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Monday, November 3, 2014

Moo Cow Monday!

Saturday, our fall calving season ended.
See that little black spot in the center of the photo?
THAT is our baby!
Momma wouldn't let us see the baby, just yet.

We will get a better look at the calf in a few days, when momma decides to bring it up with the herd.

Momma's are keen in hiding their babies until they are ready to show them to the world.
There have been many times we have been on the search for a hidden calf and stepped right over it.
They are buried in the grass or under a cedar tree, only to be sniffed out by their momma.

Thankfully, we spotted this momma, as she came from where she had her baby hidden.
We were able to zoom in with the camera, only because we forgot the binoculars, and see the calf was alive and well.
Momma had been nursed, so there was no need to disturb the calf and take the risk of it jumping and running.
Had this happened, momma may not have been able to pair up with the baby.

We won't risk the loss of a calf or the unsettling of a new momma, so we left well enough alone.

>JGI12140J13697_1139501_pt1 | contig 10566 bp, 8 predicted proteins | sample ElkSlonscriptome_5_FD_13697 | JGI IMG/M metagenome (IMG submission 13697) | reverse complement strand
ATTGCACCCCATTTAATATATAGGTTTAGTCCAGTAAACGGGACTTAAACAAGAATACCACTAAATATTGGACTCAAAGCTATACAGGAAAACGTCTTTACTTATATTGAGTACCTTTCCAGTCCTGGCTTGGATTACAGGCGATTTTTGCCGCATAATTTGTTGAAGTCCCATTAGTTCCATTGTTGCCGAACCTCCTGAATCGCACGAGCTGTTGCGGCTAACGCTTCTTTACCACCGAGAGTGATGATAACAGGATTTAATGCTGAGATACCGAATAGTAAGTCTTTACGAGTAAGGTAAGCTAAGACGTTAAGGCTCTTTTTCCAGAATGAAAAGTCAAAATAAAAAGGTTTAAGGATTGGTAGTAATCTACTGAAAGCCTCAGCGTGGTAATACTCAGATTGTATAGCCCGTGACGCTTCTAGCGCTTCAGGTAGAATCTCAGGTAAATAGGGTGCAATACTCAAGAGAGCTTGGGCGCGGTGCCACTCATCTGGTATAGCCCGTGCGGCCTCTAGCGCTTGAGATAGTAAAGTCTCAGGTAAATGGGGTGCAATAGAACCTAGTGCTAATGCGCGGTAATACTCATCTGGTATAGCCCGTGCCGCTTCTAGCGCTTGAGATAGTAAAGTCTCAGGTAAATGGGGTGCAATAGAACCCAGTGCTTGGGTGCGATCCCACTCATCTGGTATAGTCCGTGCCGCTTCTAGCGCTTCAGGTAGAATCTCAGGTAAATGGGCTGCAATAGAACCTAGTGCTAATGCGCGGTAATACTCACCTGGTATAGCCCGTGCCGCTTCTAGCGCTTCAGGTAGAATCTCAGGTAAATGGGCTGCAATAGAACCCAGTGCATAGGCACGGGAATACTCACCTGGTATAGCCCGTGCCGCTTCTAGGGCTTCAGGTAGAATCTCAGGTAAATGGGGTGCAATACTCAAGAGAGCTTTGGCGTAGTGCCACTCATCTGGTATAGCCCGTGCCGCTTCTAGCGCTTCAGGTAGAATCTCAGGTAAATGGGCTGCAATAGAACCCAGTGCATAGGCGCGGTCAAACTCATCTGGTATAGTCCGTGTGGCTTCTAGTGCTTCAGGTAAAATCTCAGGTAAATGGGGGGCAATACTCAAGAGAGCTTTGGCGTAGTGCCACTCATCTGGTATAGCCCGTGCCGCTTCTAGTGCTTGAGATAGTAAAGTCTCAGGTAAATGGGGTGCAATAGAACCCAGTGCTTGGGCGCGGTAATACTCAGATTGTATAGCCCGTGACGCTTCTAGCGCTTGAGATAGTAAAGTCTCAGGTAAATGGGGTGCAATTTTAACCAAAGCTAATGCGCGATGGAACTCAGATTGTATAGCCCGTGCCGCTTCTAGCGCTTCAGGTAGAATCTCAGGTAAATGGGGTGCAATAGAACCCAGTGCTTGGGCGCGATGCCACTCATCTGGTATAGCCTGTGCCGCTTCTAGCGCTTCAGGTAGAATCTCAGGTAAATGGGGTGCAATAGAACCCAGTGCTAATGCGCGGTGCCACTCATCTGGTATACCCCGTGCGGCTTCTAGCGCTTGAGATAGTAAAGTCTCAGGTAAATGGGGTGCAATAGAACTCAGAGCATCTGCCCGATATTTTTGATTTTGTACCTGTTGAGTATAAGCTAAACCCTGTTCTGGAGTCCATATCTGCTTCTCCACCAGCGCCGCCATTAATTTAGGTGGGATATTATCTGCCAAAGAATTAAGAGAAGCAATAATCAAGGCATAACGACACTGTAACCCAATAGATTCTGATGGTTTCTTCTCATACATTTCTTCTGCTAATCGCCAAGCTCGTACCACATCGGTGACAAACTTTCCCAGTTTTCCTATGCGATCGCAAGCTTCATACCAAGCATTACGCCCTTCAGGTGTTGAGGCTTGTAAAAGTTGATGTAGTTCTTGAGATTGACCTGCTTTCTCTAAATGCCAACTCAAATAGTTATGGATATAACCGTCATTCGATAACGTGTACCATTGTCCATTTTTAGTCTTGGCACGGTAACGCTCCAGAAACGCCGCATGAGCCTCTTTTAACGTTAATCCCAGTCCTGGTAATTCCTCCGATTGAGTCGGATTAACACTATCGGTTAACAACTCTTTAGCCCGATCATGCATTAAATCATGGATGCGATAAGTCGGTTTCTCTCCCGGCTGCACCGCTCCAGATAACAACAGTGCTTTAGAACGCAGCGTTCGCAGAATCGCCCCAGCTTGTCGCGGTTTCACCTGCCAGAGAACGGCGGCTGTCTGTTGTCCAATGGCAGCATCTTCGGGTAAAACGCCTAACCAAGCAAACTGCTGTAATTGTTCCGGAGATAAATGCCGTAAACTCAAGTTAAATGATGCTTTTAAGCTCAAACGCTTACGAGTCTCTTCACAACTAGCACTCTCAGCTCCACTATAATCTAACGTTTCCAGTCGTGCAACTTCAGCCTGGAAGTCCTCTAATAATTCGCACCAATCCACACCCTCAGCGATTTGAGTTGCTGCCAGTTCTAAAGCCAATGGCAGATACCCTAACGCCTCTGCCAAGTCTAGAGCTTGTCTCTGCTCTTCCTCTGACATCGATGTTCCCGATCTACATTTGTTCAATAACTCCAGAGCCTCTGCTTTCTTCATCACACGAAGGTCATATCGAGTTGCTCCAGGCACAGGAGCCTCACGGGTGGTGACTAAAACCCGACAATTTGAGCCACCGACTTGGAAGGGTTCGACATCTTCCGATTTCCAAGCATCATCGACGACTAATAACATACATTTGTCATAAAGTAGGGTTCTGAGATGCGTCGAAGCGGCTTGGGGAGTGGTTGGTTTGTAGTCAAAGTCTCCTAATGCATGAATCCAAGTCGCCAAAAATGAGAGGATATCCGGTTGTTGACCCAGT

I was, however, able to snap some beautiful photos of our mot face cow and calf.
Mot Face = Mottled Face

 I am so in love with this little guy!
I love his markings.
I love his attitude.
I love his stature.

The mot face cow and two other cows, we call Dona and Chrome, are the only cows in our herd that throw white on their babies.

Here's a little genetics lesson.
(Genetics was the most favorite course I took while obtaining my Animal Science degree.)

Brockling or Mottling

The brockling gene Bc is what causes the brockle or mottled faces and legs we often see when we cross Herefords with Angus. Bc is dominant, and all it takes is one copy for the trait to be expressed. The amount of brockling is not increased when there are 2 genes present rather than just 1. The Bc affects all white patterns by putting darker colored areas within the white areas, usually on the legs and face. ss animals that carry this gene will often be spotted as normal, but where white is present on their legs they will be mottled.
BcBc and Bcbc animals will express broken patches of color within white spots. They may tie into the colored areas on the animal, or they may be completely separate. If one copy of Bc is present you will see brockling.

It is always nice to drive into the pastures and see those little white brockled or mottled faces amongst all those solid black calves.
I love the gift those momma's give to their babies!

There is your Moo Cow Monday!

Have a great day!

Rancher Girl

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